What does it mean for Jesus to be deified in early Christian literature? Although the divinity of Jesus was a topic of profound and contested discussion in Christianity's early centuries, believers did t simply assert that Jesus was divine; in their literature, they depicted Jesus with the specific and widely-recognized traits of Mediterranean deities. Relying on the methods of the history of religions school and ranging judiciously across Hellenistic literature, M. David Litwa shows that at each stage in their depiction of Jesus' life and ministry, early Christian writings from the beginning relied on categories drawn t from Judaism alone, but on a wide, pan-Mediterranean understanding of deity: how gods were born, how they acted to manifest power, even how they died-and, after death, how they were taken up into heaven and prounced divine. Litwa's samples take us beyond the realm of abstract theology to dwell in the second- and third-century imagination of what it meant to be a god and shows that the Christian depiction of Christ was quite at home there.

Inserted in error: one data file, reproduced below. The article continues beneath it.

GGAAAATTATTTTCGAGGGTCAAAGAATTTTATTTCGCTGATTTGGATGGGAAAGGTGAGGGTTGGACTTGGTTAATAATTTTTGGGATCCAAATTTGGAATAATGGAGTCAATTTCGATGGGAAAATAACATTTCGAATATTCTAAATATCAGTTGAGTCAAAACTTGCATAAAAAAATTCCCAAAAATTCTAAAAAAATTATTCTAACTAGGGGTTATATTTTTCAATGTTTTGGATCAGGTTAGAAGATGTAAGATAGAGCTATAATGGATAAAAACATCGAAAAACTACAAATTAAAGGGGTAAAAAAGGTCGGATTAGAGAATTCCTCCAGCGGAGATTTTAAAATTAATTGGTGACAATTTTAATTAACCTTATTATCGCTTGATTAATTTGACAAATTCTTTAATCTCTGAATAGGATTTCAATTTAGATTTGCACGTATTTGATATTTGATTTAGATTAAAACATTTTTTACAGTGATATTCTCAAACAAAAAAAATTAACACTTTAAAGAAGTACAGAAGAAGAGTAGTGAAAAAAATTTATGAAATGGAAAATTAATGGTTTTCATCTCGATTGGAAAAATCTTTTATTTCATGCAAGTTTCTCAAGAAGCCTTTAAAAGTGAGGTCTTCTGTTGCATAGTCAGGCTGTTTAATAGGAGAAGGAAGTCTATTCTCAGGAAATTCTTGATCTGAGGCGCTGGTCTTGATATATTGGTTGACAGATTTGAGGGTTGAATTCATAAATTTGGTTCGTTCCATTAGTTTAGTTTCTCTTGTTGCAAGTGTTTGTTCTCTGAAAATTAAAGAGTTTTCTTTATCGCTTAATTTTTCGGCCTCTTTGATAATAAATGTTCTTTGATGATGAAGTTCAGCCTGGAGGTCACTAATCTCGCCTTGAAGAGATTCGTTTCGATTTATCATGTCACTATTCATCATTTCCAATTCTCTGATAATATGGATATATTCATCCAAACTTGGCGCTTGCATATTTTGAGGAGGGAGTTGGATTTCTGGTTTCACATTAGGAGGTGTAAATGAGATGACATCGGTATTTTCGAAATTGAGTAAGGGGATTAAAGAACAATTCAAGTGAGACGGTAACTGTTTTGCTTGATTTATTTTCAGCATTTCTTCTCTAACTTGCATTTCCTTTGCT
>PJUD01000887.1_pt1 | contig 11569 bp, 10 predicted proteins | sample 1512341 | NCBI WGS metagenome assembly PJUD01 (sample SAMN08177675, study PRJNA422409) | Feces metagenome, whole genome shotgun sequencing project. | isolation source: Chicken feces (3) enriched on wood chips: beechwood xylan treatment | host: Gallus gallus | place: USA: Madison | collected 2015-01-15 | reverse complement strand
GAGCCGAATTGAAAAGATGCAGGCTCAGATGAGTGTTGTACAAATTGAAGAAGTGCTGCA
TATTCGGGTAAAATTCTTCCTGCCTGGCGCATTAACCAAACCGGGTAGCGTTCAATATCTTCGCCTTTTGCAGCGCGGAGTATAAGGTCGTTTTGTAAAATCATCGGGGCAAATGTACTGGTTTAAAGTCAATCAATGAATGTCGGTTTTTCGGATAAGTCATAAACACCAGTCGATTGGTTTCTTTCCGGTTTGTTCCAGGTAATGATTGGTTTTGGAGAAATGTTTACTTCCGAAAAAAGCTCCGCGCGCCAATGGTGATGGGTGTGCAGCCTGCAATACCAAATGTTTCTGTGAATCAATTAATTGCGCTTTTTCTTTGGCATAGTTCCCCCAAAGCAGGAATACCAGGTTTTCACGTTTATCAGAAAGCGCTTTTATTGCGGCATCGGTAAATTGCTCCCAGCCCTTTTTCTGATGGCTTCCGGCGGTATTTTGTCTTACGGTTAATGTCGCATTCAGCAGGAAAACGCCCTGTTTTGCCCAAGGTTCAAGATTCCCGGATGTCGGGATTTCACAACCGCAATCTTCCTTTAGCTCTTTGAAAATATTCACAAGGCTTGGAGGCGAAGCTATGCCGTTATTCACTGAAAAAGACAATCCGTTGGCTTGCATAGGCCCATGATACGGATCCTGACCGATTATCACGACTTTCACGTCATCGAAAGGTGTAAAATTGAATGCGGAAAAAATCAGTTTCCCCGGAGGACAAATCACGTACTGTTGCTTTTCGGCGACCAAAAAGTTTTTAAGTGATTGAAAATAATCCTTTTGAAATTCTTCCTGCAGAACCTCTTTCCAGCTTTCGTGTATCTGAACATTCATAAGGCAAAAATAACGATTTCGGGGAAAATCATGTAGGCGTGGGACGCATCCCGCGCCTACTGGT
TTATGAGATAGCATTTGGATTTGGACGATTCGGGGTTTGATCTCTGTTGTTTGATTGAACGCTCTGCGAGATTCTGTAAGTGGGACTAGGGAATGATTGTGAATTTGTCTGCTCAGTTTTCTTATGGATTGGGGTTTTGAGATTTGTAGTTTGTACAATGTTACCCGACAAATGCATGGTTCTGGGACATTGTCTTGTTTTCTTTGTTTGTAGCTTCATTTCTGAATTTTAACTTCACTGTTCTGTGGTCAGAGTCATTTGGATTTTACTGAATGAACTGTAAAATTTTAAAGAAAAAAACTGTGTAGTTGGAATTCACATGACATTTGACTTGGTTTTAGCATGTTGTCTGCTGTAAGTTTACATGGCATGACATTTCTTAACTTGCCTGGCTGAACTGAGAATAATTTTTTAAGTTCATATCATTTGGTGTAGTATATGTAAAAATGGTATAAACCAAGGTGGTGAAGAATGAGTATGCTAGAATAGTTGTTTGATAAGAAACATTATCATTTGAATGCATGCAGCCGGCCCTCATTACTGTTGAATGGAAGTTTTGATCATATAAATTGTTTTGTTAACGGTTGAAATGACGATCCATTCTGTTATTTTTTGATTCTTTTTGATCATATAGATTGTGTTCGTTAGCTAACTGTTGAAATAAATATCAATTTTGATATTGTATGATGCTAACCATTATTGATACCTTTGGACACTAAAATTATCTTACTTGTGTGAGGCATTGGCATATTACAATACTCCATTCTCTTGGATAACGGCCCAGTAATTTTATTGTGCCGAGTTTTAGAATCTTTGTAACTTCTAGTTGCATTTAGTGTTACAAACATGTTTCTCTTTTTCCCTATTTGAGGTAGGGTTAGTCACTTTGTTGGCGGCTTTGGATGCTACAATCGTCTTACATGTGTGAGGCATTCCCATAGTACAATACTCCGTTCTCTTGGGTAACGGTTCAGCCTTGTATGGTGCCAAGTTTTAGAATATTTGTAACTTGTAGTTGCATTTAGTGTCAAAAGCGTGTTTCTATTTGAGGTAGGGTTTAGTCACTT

M. David Litwa (Ph.D.) currently teaches Greek at the University of Virginia. He is the author of We Are Being Transformed: Deification in Paul's Soteriology (2012) and Becoming Divine: An Introduction to Deification in Western Culture (2013).